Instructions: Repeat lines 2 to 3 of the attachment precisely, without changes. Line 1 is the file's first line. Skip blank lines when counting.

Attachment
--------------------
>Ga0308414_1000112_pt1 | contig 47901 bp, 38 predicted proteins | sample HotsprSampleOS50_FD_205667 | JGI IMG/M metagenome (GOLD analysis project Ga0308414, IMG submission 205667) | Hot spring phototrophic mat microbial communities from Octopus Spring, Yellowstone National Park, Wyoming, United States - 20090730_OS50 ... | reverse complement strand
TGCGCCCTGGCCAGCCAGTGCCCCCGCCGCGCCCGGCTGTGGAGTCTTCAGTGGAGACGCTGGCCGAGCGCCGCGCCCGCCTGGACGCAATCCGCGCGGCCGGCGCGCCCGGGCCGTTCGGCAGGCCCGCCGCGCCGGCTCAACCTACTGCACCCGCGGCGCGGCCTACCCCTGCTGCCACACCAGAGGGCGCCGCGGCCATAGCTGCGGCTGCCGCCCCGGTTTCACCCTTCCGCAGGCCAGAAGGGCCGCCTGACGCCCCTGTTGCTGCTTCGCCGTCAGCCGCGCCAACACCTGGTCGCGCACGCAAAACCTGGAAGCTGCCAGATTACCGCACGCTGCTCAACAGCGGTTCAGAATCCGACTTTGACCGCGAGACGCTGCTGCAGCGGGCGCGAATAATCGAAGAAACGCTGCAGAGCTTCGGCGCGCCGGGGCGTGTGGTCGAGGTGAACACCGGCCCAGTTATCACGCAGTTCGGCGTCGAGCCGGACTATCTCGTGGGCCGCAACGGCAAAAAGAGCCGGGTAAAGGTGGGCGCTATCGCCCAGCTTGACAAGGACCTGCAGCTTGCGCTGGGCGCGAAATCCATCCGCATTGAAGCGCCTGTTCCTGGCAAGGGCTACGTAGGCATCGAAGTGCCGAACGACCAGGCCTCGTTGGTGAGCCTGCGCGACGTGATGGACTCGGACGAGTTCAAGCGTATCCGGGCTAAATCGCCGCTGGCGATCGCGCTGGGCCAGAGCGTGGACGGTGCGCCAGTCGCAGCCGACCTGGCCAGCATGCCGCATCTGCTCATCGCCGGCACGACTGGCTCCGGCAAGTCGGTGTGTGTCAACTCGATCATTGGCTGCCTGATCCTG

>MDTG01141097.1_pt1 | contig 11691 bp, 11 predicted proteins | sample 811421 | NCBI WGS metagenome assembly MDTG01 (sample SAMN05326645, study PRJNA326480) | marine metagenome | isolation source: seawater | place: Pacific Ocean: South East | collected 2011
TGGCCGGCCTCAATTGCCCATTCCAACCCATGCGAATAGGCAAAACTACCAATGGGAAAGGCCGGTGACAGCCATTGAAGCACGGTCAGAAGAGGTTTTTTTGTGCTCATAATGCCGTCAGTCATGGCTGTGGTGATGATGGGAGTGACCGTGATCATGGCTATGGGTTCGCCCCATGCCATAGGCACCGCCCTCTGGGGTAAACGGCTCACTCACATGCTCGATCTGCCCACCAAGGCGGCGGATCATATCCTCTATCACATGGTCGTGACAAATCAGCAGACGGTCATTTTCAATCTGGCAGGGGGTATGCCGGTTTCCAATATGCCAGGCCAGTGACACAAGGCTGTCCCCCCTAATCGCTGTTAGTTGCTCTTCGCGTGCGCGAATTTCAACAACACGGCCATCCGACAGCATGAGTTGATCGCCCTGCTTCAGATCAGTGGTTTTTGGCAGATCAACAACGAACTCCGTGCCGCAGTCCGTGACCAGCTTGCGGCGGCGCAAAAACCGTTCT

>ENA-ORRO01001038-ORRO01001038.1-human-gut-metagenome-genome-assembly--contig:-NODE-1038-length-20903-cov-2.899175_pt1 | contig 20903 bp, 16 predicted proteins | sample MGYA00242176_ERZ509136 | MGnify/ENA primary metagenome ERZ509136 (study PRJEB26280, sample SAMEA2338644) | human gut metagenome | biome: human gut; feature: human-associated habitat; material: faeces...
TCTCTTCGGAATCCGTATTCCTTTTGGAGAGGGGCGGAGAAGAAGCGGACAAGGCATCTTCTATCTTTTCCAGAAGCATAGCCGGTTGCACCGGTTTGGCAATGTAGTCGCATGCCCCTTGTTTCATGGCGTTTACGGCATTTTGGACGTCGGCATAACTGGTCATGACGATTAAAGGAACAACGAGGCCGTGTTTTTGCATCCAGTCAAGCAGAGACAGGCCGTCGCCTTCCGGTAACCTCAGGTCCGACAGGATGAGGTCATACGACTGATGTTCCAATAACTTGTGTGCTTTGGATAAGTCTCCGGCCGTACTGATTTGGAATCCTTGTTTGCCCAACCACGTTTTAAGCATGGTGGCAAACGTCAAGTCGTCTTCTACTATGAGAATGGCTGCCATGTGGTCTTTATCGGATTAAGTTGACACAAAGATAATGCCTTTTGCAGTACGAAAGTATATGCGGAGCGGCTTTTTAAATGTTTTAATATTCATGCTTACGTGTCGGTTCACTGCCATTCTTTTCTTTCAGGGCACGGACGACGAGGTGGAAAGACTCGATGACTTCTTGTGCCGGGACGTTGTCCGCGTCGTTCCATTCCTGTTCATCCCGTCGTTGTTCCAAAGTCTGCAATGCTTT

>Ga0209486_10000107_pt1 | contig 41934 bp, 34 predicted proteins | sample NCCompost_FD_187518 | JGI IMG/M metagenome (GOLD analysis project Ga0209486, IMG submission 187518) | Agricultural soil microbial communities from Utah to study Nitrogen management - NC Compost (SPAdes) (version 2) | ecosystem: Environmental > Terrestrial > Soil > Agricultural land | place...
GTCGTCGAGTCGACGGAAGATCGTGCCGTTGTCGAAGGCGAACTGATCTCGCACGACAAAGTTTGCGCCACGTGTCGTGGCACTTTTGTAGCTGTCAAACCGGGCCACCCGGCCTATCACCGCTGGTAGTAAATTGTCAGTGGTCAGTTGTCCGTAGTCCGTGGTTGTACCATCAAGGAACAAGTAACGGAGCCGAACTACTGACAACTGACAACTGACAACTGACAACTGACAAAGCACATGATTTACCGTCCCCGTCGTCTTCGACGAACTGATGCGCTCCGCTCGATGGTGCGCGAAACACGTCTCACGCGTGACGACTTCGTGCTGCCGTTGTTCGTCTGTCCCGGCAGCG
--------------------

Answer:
TGCGCCCTGGCCAGCCAGTGCCCCCGCCGCGCCCGGCTGTGGAGTCTTCAGTGGAGACGCTGGCCGAGCGCCGCGCCCGCCTGGACGCAATCCGCGCGGCCGGCGCGCCCGGGCCGTTCGGCAGGCCCGCCGCGCCGGCTCAACCTACTGCACCCGCGGCGCGGCCTACCCCTGCTGCCACACCAGAGGGCGCCGCGGCCATAGCTGCGGCTGCCGCCCCGGTTTCACCCTTCCGCAGGCCAGAAGGGCCGCCTGACGCCCCTGTTGCTGCTTCGCCGTCAGCCGCGCCAACACCTGGTCGCGCACGCAAAACCTGGAAGCTGCCAGATTACCGCACGCTGCTCAACAGCGGTTCAGAATCCGACTTTGACCGCGAGACGCTGCTGCAGCGGGCGCGAATAATCGAAGAAACGCTGCAGAGCTTCGGCGCGCCGGGGCGTGTGGTCGAGGTGAACACCGGCCCAGTTATCACGCAGTTCGGCGTCGAGCCGGACTATCTCGTGGGCCGCAACGGCAAAAAGAGCCGGGTAAAGGTGGGCGCTATCGCCCAGCTTGACAAGGACCTGCAGCTTGCGCTGGGCGCGAAATCCATCCGCATTGAAGCGCCTGTTCCTGGCAAGGGCTACGTAGGCATCGAAGTGCCGAACGACCAGGCCTCGTTGGTGAGCCTGCGCGACGTGATGGACTCGGACGAGTTCAAGCGTATCCGGGCTAAATCGCCGCTGGCGATCGCGCTGGGCCAGAGCGTGGACGGTGCGCCAGTCGCAGCCGACCTGGCCAGCATGCCGCATCTGCTCATCGCCGGCACGACTGGCTCCGGCAAGTCGGTGTGTGTCAACTCGATCATTGGCTGCCTGATCCTG

>MDTG01141097.1_pt1 | contig 11691 bp, 11 predicted proteins | sample 811421 | NCBI WGS metagenome assembly MDTG01 (sample SAMN05326645, study PRJNA326480) | marine metagenome | isolation source: seawater | place: Pacific Ocean: South East | collected 2011